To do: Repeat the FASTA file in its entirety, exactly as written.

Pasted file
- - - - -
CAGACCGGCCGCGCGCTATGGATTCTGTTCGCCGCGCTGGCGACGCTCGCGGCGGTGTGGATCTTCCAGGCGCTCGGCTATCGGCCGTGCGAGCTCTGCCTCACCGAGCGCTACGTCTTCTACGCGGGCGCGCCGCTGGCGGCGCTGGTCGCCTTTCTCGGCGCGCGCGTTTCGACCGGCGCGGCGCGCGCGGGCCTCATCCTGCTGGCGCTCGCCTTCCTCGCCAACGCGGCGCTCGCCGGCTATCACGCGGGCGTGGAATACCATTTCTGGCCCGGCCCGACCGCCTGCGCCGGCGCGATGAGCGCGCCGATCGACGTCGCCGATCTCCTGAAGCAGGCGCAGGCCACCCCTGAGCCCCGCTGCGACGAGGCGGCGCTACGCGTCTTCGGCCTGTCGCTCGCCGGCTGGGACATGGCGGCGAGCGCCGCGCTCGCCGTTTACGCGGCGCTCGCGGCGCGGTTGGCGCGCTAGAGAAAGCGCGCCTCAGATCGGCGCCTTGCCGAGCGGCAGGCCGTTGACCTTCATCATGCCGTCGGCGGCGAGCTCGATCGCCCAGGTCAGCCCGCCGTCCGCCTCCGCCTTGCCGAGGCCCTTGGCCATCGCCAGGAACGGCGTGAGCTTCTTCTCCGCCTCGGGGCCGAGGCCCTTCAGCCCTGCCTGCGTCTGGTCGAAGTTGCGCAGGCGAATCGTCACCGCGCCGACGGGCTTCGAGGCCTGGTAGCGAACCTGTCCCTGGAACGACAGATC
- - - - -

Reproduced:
CAGACCGGCCGCGCGCTATGGATTCTGTTCGCCGCGCTGGCGACGCTCGCGGCGGTGTGGATCTTCCAGGCGCTCGGCTATCGGCCGTGCGAGCTCTGCCTCACCGAGCGCTACGTCTTCTACGCGGGCGCGCCGCTGGCGGCGCTGGTCGCCTTTCTCGGCGCGCGCGTTTCGACCGGCGCGGCGCGCGCGGGCCTCATCCTGCTGGCGCTCGCCTTCCTCGCCAACGCGGCGCTCGCCGGCTATCACGCGGGCGTGGAATACCATTTCTGGCCCGGCCCGACCGCCTGCGCCGGCGCGATGAGCGCGCCGATCGACGTCGCCGATCTCCTGAAGCAGGCGCAGGCCACCCCTGAGCCCCGCTGCGACGAGGCGGCGCTACGCGTCTTCGGCCTGTCGCTCGCCGGCTGGGACATGGCGGCGAGCGCCGCGCTCGCCGTTTACGCGGCGCTCGCGGCGCGGTTGGCGCGCTAGAGAAAGCGCGCCTCAGATCGGCGCCTTGCCGAGCGGCAGGCCGTTGACCTTCATCATGCCGTCGGCGGCGAGCTCGATCGCCCAGGTCAGCCCGCCGTCCGCCTCCGCCTTGCCGAGGCCCTTGGCCATCGCCAGGAACGGCGTGAGCTTCTTCTCCGCCTCGGGGCCGAGGCCCTTCAGCCCTGCCTGCGTCTGGTCGAAGTTGCGCAGGCGAATCGTCACCGCGCCGACGGGCTTCGAGGCCTGGTAGCGAACCTGTCCCTGGAACGACAGATC